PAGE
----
While you might not be able to jump on every post, comment or question within a few minutes, there’s no reason that a small-to-medium sized company shouldn’t be able to answer within a few hours. Set up a schedule and check your profiles at various points throughout the day. Make sure that notifications are activated, and you’ll receive an email, ping, beep, or whatever whenever someone makes a direct post. Use programs like Hootsuite that will monitor for you, even keeping tabs on other profiles and scouring social media for ANY mention of your company name (or online handle). Respond in a quick, courtesy, and understanding manner. Cost to you? Nothing, although a service like Hootsuite might have a monthly fee (Pro plan starts at $8.99/month) attached to it depending on the plan you select.
Use Customer Service Software
In a perfect world, you’d provide a 24 hours per day, seven days per week help desk. Your customers would be happy and everything would be dealt with efficiently. Luckily, there are digital help desks that bridge the gap between what you want to do, and what you can afford. There’s a lot of choice within this area. They’re mostly paid services, but many offer a free starter plan or free trial to take it for a test drive. But what do they do?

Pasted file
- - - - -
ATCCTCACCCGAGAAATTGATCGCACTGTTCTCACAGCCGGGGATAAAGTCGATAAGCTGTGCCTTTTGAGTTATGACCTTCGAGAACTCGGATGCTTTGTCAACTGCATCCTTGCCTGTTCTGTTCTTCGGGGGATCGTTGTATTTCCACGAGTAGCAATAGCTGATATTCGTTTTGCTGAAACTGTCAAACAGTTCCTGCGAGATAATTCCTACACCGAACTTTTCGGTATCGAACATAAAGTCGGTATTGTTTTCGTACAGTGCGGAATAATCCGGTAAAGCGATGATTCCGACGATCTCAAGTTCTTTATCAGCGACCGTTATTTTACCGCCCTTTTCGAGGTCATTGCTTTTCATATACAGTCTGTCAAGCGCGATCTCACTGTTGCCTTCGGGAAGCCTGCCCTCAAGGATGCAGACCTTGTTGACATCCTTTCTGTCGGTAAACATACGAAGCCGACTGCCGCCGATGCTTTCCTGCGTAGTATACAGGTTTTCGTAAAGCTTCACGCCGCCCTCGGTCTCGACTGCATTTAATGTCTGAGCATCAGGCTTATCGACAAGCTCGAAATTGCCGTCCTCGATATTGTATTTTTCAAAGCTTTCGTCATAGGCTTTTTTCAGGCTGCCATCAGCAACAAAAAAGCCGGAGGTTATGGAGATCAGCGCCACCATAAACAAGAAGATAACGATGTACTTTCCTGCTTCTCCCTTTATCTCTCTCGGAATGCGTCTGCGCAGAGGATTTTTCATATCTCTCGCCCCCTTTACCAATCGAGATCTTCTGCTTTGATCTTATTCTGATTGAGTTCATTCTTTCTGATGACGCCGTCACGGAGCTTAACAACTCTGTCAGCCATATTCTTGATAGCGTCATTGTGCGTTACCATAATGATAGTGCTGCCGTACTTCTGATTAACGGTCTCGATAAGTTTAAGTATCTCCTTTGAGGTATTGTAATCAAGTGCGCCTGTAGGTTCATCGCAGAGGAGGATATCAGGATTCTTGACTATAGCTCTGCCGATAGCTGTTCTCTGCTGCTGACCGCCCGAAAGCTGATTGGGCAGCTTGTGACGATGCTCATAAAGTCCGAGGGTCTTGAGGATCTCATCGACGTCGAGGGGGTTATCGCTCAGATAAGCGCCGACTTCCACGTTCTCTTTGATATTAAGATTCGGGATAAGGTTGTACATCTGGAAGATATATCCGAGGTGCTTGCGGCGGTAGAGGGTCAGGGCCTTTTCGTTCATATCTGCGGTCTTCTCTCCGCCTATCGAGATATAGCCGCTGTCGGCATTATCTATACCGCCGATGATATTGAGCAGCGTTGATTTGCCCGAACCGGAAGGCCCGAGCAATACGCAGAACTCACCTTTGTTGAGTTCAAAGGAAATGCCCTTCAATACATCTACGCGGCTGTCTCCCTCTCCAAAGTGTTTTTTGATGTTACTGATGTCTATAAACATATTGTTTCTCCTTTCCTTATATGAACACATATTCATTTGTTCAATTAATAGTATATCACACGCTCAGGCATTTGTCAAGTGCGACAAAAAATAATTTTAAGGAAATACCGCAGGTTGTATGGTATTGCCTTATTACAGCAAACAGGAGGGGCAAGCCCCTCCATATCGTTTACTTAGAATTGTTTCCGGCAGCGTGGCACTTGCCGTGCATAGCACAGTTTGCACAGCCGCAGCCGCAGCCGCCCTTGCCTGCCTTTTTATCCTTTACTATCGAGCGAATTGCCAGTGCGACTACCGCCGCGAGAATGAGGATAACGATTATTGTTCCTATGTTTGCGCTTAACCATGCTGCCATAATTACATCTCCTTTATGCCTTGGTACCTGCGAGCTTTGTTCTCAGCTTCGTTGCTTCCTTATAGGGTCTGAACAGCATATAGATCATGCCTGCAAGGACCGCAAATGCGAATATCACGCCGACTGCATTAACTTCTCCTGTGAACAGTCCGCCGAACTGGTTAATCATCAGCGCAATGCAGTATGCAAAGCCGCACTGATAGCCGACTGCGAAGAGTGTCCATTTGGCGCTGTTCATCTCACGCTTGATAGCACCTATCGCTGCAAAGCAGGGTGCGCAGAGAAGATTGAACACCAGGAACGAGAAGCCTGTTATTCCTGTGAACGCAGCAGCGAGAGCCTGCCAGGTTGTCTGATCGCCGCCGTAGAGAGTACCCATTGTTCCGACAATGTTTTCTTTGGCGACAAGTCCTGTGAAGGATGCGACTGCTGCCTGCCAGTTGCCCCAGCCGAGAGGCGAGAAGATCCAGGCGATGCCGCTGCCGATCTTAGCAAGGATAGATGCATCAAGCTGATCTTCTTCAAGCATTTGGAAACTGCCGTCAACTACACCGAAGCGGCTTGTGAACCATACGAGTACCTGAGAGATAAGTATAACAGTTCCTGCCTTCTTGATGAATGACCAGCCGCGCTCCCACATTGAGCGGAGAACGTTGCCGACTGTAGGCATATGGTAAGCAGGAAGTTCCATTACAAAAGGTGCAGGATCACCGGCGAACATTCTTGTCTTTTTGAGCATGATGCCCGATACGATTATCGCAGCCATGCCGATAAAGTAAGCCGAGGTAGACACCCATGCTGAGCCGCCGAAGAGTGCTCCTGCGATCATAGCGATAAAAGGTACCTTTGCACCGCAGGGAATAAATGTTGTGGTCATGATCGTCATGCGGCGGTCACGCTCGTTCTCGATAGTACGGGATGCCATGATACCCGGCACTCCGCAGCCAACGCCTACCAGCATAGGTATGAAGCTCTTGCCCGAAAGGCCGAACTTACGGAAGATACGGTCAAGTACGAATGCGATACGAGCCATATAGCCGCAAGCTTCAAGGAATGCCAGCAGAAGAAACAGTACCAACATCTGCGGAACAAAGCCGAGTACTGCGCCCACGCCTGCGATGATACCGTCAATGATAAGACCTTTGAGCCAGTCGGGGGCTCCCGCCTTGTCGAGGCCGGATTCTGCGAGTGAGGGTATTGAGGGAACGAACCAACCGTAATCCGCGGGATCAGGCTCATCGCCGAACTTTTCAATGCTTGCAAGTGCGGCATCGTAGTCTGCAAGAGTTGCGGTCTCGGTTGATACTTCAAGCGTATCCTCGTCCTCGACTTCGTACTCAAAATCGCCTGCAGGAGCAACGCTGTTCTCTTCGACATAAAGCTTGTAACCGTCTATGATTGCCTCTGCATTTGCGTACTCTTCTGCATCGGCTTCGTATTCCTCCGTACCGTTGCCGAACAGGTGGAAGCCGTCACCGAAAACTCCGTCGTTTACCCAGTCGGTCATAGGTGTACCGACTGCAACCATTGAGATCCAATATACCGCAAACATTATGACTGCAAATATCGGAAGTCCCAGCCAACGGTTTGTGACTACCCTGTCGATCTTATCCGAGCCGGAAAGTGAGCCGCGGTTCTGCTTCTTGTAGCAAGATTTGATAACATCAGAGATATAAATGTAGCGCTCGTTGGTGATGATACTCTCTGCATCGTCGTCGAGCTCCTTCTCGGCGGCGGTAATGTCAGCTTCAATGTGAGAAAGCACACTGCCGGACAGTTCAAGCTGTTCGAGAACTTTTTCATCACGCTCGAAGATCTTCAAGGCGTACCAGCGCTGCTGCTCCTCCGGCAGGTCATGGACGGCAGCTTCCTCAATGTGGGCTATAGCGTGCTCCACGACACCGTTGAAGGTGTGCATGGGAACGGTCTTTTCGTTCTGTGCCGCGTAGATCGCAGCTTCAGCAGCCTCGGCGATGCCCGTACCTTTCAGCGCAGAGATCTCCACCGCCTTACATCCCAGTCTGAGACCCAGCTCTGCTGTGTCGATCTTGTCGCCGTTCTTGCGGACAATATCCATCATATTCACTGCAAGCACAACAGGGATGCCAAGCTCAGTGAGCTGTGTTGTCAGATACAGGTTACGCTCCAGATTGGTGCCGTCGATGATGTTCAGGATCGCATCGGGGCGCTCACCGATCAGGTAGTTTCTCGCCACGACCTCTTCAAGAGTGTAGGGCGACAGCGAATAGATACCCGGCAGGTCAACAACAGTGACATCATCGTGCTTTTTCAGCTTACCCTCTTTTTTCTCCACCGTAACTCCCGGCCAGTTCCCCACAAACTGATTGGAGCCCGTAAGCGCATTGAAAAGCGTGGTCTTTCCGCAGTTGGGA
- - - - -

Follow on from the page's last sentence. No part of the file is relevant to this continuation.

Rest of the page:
These programs integrate with your website and online communication channels. They provide support tickets, collecting customer complaints and responding to them while forwarding to the appropriate person or department to actually deal with the issue. They offer self-service options and various customer support features. It’s a one-stop virtual customer service department. Most of them are scalable, meaning they will grow (as will their price) with you as your company increases in size, volume, and business.
As with everything online, some are more robust than others, some are more user-friendly, and others offer unique functions available only with them. It’s worth the time to thoroughly check out each one, and the price shouldn’t be the only consideration. Some of them may be completely wrong for what you need. The major players in the industry include: